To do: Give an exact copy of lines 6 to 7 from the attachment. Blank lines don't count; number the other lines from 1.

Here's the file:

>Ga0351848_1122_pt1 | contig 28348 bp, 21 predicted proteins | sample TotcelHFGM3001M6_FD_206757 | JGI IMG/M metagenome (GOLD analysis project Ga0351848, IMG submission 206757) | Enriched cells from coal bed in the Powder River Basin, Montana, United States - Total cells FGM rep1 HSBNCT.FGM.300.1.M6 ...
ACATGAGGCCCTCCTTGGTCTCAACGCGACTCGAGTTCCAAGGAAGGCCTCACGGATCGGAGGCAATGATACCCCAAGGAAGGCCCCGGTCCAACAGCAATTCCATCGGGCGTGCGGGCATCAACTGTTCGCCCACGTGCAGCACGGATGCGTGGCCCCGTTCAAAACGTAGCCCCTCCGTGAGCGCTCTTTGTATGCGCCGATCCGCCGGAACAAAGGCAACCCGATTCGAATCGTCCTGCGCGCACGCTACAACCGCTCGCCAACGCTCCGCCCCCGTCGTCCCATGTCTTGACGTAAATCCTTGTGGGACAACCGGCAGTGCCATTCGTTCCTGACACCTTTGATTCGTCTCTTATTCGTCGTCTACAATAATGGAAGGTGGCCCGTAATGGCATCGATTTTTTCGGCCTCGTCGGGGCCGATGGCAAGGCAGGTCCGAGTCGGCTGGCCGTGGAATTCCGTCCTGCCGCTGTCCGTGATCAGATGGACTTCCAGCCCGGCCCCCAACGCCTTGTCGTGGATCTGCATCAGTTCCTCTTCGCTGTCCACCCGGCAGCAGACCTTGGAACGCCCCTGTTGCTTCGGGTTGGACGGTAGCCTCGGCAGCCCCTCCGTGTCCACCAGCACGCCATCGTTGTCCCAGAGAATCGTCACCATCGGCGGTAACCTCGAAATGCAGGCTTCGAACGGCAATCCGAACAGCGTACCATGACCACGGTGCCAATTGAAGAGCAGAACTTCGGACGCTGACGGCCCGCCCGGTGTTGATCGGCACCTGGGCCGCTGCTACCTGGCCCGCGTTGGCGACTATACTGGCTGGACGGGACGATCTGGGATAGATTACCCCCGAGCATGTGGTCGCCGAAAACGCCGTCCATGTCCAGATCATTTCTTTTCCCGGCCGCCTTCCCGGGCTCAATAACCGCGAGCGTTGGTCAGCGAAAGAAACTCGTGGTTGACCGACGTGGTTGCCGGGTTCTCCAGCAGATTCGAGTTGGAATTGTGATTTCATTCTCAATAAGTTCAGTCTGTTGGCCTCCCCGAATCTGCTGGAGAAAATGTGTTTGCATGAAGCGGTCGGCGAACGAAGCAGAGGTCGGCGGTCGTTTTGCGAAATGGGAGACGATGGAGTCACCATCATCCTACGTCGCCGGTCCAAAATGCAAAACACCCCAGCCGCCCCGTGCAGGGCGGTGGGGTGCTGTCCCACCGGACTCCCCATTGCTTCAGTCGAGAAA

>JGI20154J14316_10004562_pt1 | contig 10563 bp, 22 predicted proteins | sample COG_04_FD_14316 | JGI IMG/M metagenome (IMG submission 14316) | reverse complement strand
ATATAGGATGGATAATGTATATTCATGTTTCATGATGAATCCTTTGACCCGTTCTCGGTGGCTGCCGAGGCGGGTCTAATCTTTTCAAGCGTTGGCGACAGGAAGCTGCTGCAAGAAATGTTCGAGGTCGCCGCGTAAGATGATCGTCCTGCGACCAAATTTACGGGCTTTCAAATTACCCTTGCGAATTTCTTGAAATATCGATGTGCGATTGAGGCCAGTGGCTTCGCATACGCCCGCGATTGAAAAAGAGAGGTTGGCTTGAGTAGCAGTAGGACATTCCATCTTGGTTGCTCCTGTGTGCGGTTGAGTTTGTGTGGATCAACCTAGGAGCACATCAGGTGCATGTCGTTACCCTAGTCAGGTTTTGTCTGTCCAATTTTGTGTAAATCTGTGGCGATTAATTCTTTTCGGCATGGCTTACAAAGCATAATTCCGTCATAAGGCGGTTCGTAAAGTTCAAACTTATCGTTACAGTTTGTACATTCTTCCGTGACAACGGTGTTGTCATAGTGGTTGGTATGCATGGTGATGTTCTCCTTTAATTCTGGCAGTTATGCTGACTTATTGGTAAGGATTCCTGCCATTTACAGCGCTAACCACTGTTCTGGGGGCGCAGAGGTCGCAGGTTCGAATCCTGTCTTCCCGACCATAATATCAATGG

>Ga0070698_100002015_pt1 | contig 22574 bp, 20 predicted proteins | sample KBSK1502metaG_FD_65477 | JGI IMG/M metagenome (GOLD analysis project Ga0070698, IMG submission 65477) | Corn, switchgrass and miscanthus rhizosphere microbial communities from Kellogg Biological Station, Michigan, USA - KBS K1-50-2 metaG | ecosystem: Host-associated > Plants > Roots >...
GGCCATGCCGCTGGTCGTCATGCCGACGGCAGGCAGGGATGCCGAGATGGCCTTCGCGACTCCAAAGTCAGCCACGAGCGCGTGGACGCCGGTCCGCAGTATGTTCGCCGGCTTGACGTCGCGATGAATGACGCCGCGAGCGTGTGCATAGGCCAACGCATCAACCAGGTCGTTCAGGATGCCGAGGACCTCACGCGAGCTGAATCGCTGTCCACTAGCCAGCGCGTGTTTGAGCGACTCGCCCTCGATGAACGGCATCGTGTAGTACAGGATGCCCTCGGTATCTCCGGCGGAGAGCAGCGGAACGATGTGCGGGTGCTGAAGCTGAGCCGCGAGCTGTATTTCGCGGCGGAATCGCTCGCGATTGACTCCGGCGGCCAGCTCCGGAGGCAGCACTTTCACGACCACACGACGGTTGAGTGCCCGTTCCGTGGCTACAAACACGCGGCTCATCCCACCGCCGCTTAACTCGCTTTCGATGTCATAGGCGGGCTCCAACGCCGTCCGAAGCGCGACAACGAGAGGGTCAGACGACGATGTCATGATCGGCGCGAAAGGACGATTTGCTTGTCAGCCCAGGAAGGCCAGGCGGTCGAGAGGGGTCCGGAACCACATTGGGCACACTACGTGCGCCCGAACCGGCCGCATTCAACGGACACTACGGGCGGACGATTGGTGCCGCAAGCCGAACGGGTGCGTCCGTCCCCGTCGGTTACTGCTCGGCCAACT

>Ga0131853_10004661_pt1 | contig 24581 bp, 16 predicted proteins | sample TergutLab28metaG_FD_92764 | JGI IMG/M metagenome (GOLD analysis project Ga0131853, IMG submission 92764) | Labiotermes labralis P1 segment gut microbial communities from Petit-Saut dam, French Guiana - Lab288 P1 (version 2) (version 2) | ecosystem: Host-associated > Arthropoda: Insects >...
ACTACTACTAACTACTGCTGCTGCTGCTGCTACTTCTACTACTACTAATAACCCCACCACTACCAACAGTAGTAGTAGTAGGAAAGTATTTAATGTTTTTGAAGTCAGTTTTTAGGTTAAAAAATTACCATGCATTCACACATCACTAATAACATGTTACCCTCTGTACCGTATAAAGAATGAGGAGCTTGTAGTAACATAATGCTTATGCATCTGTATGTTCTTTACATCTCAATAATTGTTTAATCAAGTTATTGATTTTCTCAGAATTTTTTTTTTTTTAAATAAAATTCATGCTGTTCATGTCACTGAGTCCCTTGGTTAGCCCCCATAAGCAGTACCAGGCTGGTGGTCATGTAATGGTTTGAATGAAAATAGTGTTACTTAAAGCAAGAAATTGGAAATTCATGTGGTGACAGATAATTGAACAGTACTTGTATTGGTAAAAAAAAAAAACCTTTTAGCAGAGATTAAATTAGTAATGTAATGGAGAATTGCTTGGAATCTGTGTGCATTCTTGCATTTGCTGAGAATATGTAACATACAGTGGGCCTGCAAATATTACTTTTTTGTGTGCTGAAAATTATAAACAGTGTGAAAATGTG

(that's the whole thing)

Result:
GGCCATGCCGCTGGTCGTCATGCCGACGGCAGGCAGGGATGCCGAGATGGCCTTCGCGACTCCAAAGTCAGCCACGAGCGCGTGGACGCCGGTCCGCAGTATGTTCGCCGGCTTGACGTCGCGATGAATGACGCCGCGAGCGTGTGCATAGGCCAACGCATCAACCAGGTCGTTCAGGATGCCGAGGACCTCACGCGAGCTGAATCGCTGTCCACTAGCCAGCGCGTGTTTGAGCGACTCGCCCTCGATGAACGGCATCGTGTAGTACAGGATGCCCTCGGTATCTCCGGCGGAGAGCAGCGGAACGATGTGCGGGTGCTGAAGCTGAGCCGCGAGCTGTATTTCGCGGCGGAATCGCTCGCGATTGACTCCGGCGGCCAGCTCCGGAGGCAGCACTTTCACGACCACACGACGGTTGAGTGCCCGTTCCGTGGCTACAAACACGCGGCTCATCCCACCGCCGCTTAACTCGCTTTCGATGTCATAGGCGGGCTCCAACGCCGTCCGAAGCGCGACAACGAGAGGGTCAGACGACGATGTCATGATCGGCGCGAAAGGACGATTTGCTTGTCAGCCCAGGAAGGCCAGGCGGTCGAGAGGGGTCCGGAACCACATTGGGCACACTACGTGCGCCCGAACCGGCCGCATTCAACGGACACTACGGGCGGACGATTGGTGCCGCAAGCCGAACGGGTGCGTCCGTCCCCGTCGGTTACTGCTCGGCCAACT

>Ga0131853_10004661_pt1 | contig 24581 bp, 16 predicted proteins | sample TergutLab28metaG_FD_92764 | JGI IMG/M metagenome (GOLD analysis project Ga0131853, IMG submission 92764) | Labiotermes labralis P1 segment gut microbial communities from Petit-Saut dam, French Guiana - Lab288 P1 (version 2) (version 2) | ecosystem: Host-associated > Arthropoda: Insects >...